Samir Parikh / Blog

Originally published on 16 January 2020

One of my hobbies, which I don't get as much time now to indulge in, is photography. I started this hobby with a Pentax K-1000 film camera back in high school and used to develop my own film and print my own images. Because of the low volume of shooting I did and because of the physical nature of my negatives and prints, keeping things organized wasn't a big deal.

With the advent of digital cameras, though, things got a bit more complicated but were still manageable. My first real digital camera was a Nikon D50 which I would take with me on trips, parties or the occasional photo walk. I still tried to adhere to the discipline of shooting as if I was going through rolls of film by paying careful attention to my composition, metering and exposure. I never subscribed to the "spray and pray" technique of shooting so I was able to keep my volume of digital files to a manageable size. This allowed me to sort and organize my photos by having a directory for each year, with subfolders for each event, trip or occasion:

|   |---Disney World
|   |---Kate Birthday Party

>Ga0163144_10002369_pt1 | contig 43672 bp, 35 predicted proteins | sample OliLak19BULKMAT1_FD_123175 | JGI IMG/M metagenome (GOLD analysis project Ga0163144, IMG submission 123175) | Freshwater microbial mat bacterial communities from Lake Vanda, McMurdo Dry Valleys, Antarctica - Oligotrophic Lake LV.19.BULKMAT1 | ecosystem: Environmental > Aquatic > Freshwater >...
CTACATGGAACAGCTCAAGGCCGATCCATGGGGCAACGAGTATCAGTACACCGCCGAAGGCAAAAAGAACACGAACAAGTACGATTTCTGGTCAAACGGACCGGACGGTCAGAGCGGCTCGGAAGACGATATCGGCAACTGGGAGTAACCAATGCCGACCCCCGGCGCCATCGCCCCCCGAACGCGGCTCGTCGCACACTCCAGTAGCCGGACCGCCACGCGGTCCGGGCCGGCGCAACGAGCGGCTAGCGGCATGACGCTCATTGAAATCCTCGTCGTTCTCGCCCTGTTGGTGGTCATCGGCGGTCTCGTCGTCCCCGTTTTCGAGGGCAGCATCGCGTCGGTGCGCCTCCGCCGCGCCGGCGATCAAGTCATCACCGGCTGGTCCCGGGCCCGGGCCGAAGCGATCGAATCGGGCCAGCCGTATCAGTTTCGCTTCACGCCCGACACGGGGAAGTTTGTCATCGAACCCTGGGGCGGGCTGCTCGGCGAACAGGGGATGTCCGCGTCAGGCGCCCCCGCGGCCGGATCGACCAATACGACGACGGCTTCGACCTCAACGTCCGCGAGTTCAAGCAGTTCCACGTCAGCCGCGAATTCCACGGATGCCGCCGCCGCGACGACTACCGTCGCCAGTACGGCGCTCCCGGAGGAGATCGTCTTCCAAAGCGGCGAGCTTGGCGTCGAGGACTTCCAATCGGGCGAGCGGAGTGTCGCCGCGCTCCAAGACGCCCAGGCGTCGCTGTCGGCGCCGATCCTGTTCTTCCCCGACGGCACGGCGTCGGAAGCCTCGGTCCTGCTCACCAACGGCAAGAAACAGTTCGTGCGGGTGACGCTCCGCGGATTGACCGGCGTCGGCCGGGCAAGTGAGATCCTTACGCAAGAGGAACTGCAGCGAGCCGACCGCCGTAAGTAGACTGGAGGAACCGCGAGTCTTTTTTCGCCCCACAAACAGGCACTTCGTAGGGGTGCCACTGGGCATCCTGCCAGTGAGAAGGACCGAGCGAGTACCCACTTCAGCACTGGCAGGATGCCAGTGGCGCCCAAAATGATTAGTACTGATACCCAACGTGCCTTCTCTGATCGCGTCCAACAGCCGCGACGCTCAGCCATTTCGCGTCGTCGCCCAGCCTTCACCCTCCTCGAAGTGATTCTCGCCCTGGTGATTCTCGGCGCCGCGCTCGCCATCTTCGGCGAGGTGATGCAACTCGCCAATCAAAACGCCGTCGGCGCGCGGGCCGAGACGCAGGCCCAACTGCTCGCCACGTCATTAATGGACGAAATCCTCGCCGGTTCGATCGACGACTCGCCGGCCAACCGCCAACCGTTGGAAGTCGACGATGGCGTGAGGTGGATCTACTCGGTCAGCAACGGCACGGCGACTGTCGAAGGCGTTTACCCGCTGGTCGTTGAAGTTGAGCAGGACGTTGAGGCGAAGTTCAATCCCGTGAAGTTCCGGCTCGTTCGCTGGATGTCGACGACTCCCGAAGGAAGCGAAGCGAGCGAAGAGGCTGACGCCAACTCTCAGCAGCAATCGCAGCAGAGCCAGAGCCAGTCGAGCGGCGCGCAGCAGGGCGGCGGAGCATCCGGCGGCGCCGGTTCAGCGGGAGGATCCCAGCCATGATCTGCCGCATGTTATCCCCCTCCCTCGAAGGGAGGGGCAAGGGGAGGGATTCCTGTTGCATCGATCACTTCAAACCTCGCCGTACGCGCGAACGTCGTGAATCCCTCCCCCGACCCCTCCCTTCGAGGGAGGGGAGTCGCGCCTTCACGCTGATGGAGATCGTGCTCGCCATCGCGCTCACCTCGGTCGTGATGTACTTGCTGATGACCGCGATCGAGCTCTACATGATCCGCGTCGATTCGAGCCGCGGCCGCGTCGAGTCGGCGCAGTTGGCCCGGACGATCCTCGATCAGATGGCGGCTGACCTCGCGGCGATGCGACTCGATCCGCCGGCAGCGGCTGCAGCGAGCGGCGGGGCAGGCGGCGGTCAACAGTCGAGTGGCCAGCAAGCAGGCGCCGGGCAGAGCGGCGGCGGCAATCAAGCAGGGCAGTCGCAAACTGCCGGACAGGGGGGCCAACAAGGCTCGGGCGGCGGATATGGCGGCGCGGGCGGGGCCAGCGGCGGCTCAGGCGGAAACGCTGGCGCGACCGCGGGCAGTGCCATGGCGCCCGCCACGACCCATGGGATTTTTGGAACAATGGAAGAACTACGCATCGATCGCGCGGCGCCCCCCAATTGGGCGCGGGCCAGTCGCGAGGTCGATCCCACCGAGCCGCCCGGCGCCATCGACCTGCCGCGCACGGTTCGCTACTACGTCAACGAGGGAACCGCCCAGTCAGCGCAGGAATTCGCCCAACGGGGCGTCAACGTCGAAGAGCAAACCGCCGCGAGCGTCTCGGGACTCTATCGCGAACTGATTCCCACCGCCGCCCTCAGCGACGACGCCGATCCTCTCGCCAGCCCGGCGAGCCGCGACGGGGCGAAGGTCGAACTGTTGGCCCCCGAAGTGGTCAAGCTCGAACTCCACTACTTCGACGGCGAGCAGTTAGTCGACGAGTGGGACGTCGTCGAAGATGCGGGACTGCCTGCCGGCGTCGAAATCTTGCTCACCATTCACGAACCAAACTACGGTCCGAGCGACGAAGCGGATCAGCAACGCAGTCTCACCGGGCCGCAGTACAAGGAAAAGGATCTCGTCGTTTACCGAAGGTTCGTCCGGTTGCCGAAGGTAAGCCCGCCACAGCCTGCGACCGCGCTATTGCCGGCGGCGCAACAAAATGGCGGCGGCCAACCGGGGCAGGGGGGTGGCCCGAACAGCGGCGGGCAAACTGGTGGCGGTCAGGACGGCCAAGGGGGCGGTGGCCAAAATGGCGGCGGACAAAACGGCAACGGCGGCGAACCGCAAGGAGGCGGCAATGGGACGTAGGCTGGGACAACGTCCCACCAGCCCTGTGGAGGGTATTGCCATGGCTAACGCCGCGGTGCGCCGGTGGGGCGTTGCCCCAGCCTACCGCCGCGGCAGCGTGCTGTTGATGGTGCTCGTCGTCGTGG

|---Boston Photo Walk
    |---Christine Baby Shower

Within each "event" folder, I'd also have two subdirectories: One for the raw captures, and another one for the finished images I'd export out to JPG. Using Llightroom as my editor made keeping track of these files and folders relatively easy.

When I got my first iPhone in 2009, however, my photo processing workflow changes in several major ways:

In the past, if I ever lost my Nikon, I'd lose at most a few hundred pictures from the last event or trip. If I were to lose my iPhone, I would lose close to 12,000 pictures! Because of these factors, backing up my pictures, arguably the most important of which I have been shooting on my iPhone, has become both more cumbersome and more critical than before.

There are several cloud- and app-based solutions to this problem such as paying for Apple's iCloud photo storage or using something like the Dropbox app to automatically backup your local iPhone photos. Because I am cheap, I only have access to the limited amount of storage they allot you via the free plans. I've also tried using Amazon's Photo app as well as Google's Photo app to automatically backup my pictures since we are already Amazon Prime members (who get free unlimited photo storage) and Google provides free unlimited photo storage. For some reason though, both of those apps would eventually choke when trying to backup large volumes of pictures and I began to trust them less and less as time went on.

Now to be clear, it's not as if I don't have any backups of my photos. I do take a full backup of my iPhone via iTunes about once a month. iCloud also keeps the last 1,000 photos on the Photoroll too. And I've got most of the images sitting in the Photos library on our iMac. It's just that I don't have a robust archive of all of the images I've taken over the past 10 years of iPhone ownership that I feel that I can realy rely on if I had to do a full on restore.